4. Insert one fiber optic cable end into the connector sockets. Hold the cable in the socket and count to 10. Let go of the fiber optic cable and connector. Check that the cable stays in position once you let go of it.
5. Place the new fiber optic connection into an an epoxy curing oven. Turn on the oven and turn the timer knob to six minutes. Insert the fiber optic connector attached to the cable into one of the curing oven slots. Press the start button on the oven. Pull out the connector from the oven slot. Wiggle the connector end to test the stability of the connection. If it seems fragile, reinsert the connector into the oven and cook it for a few more minutes. Repeat steps three to five to seal the fiber optic connector on both sides.

Fiber Optic Cable Repairing Method

Fiber optics can repaired by several methods. Splicing allows two fiber optic cables to be joined together. Splicing enables the joining of broken cables or two different types of cables, The process is done with fusion splicing or mechanical splicing.

Fusion Splicing

Fusion splicing joins two cable optic lengths together with electric arc welding. Fusion splices generally cost from $0.50 to $1.50 each (as of 2011). However the splicing machine costs from $15,000 to $50,000 depending upon the level of accuracy required.
Mechanical Splicing

Mechanical splicing is done with a device that fits between two cables being spliced and aligns the fiber ends. Mechanical splices cost between $12 and $50 each. However, the initial investment is $1,000 to $2,000. The choice of the method can be based upon precision. Fusion splicing provides lower feedback reflection and less loss of signal. Some companies use each method depending upon whether precision digital signals are being sent or less precise analog signals.

Patch Cable

In most cases, there will not be sufficient slack in a broken cable to allow splicing without additional cable. After determining that a patch cable will work in the system, a temporary length of cable can be mechanically spliced and laid on the ground if temperatures do not fall below freezing. Outdoor repairs should be done in a temporary shelter, such as a tent, if possible, to protect the work from the elements.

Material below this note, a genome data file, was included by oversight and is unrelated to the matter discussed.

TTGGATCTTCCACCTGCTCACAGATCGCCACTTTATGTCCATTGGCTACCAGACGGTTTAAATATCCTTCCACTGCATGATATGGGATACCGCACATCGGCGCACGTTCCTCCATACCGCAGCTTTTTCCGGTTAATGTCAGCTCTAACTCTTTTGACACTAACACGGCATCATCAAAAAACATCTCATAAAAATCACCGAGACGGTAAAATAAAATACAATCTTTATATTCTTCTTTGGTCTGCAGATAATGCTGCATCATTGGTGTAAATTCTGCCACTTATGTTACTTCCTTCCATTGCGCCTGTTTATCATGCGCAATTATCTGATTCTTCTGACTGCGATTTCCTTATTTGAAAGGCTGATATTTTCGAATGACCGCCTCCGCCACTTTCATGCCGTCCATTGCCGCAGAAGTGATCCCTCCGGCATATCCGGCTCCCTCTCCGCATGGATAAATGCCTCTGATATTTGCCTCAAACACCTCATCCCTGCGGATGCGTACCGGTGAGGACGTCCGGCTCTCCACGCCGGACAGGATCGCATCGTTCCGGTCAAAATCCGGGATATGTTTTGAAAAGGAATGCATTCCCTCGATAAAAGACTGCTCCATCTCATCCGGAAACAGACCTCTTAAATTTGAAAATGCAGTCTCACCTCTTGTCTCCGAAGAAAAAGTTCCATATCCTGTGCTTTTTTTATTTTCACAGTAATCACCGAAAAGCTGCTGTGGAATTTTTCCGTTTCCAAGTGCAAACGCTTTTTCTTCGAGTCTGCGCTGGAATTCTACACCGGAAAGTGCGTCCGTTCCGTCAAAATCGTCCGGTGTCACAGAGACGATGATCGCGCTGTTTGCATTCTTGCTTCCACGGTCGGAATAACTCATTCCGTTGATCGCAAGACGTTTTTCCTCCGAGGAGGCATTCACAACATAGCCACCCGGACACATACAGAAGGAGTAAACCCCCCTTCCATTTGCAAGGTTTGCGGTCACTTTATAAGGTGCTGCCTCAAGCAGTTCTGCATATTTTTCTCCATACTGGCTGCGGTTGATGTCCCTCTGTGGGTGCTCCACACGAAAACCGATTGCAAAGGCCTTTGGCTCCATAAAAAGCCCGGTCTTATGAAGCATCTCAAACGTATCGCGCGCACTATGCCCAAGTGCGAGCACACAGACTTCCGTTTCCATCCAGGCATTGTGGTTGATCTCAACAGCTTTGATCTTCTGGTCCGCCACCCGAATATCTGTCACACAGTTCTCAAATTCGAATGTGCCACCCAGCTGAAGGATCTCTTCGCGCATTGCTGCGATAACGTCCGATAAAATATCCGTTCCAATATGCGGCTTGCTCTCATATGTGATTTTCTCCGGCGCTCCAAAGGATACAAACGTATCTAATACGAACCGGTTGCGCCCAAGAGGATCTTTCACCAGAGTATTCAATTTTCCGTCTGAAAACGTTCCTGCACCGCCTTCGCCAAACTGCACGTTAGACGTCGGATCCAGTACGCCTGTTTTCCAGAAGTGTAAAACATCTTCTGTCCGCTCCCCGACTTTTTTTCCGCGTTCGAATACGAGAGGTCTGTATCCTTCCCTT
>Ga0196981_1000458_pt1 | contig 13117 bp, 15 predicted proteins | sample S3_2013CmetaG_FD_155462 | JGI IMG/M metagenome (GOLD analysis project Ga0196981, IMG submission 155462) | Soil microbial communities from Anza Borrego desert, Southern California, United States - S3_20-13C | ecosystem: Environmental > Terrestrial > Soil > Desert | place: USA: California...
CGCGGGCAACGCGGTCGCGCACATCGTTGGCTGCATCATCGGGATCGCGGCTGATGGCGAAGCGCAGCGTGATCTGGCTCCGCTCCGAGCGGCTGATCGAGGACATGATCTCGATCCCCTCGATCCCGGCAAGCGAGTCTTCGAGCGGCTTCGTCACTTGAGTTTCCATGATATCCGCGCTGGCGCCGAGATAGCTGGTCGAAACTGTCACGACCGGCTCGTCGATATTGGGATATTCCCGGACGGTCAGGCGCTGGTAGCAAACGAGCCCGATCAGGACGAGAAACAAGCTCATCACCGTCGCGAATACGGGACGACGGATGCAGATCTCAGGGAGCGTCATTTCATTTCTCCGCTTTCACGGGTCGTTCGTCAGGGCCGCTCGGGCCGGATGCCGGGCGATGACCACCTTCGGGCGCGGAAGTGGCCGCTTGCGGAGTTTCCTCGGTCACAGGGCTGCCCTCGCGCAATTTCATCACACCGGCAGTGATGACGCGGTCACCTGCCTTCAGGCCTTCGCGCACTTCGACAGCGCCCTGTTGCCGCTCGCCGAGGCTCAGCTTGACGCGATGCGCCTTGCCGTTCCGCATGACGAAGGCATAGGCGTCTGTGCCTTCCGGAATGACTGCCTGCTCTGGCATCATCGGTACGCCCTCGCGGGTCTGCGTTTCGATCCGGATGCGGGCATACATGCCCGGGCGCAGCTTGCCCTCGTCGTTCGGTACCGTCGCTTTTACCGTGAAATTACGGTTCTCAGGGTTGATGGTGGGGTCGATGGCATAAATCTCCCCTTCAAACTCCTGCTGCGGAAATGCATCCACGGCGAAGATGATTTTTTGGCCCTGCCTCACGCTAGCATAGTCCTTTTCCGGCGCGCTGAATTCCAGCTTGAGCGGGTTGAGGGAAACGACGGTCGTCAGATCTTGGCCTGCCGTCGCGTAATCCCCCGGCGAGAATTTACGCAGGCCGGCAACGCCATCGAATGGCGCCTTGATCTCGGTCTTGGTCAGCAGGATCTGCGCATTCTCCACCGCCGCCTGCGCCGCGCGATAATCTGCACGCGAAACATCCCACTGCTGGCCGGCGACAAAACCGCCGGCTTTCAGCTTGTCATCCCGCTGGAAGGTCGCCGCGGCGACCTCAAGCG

What Is the Difference Between Ethernet & Patch Cables?

Ethernet Is a Protocol

While eight-conductor Ethernet cables with RJ-45 plugs are extremely common (these are the cables that look like over-sized phone cords), Ethernet itself is a protocol standard that defines the way that bits of information travel over a particular medium. The two most common cabled versions of Ethernet are traditional copper cables and fiber-optic cables.

Patch Cables

Most standard copper Ethernet cables are referred to as patch cables. However, ordinary phone cords can be considered patch cables, as well as the RCA and HDMI cables that connect a home TV and stereo system together.


Different Ethernet cables have different names, with “patch cables” being the most common. Some of the differences include the length of the cable as well as the purpose. For example, an Ethernet connection that is designed for speed and/or great distance can be referred to as a “backbone” or “long haul,” even though it may use the exact same type of copper cable that a patch cable uses.